Last year, in the fall of 2011, I taught five students who had 504 plans (a legal document created for students with a physical or mental impairment that lists classroom needs and accommodations) officially recording their nut allergies.  Paperwork was signed, meetings were held, words of caution were imparted.  Two of these students, I was told, could not even come into contact with a peanut. One girl’s form contained a half-page list of possible symptoms to watch out for and it included, between redness in the cheeks and shortness of breath… (I am not joking here, this is word for word)… a “sense of impending doom”.  Yes.  I signed a legal document during my last year of teaching, promising to—while teaching Language Arts to twenty-six seventh graders in my sixth period class—be on alert for a look of “impending doom” to cross one thirteen-year-old girl’s face, which is a problem since most thirteen-year-old girls wear that expression perpetually anyway.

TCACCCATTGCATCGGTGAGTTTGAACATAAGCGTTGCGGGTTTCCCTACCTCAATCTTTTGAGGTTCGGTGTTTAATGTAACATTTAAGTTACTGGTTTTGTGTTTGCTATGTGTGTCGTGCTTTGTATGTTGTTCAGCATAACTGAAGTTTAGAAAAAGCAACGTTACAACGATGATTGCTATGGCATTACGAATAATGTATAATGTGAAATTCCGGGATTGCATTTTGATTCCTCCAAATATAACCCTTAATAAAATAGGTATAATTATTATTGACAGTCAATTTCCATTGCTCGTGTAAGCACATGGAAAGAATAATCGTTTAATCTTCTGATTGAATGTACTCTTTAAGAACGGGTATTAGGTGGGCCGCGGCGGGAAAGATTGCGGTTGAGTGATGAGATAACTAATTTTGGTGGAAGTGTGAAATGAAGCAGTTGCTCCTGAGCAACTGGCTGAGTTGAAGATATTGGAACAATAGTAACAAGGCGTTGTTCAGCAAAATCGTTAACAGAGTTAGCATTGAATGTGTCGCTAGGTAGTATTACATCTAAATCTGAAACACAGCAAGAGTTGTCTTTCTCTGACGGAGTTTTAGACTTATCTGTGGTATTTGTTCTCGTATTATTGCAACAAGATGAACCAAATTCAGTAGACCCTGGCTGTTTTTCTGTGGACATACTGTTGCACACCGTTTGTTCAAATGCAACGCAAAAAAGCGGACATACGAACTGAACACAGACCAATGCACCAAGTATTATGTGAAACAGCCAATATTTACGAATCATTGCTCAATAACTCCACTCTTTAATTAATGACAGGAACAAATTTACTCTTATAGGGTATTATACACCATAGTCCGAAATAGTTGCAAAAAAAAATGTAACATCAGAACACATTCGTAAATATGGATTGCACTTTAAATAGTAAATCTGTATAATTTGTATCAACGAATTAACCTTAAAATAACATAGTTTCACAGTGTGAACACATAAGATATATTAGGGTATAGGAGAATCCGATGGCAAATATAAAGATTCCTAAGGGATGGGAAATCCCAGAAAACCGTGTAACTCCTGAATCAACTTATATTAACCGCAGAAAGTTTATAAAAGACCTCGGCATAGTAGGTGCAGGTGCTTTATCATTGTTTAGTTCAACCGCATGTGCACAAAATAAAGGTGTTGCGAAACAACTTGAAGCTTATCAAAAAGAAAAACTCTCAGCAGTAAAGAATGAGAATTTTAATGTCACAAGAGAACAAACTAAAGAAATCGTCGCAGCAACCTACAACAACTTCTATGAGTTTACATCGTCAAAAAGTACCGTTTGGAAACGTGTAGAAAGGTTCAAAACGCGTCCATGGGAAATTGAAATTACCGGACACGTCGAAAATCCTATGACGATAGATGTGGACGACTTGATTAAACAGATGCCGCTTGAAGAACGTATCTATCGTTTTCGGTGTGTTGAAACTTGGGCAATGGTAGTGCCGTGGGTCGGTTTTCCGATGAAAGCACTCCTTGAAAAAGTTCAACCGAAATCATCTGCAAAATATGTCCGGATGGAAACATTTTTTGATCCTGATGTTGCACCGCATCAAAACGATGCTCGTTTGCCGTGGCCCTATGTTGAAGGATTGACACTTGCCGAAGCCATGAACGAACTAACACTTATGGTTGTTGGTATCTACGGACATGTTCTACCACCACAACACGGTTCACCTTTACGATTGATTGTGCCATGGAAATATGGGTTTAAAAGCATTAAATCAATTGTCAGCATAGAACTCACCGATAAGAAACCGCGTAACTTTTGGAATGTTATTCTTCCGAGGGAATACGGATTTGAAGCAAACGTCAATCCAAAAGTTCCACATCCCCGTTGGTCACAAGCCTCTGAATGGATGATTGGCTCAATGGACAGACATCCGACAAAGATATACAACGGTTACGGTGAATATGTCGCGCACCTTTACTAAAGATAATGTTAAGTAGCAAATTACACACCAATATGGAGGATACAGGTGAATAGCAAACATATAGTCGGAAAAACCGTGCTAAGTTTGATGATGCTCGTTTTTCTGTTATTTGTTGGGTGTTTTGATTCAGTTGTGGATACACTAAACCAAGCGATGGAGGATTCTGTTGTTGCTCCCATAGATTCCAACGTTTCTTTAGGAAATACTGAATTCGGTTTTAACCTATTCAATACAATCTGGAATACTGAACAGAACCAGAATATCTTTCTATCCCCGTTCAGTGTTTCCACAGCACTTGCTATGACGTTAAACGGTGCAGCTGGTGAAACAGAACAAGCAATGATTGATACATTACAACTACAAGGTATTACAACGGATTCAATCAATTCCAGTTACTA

For those of you not in education, I want to explain this just a tad further.  For those words to appear on that document, a parent had to say them in a meeting with school officials.  School officials had to take them seriously enough to type them into the computer.  A minimum of three adults had to concur in writing that those words belonged on that form.  Now that form follows that girl through every year of school (unless it is later edited or dismissed) and is given to every single one of her teachers, who then become legally responsible for following it.  As a teacher of this student, I was advised not to eat peanuts or peanut products in my classroom before she arrived, despite the fact that peanut butter sandwiches were served every day in the school cafeteria and she never once perished while purchasing her Gatorade in the lunch line.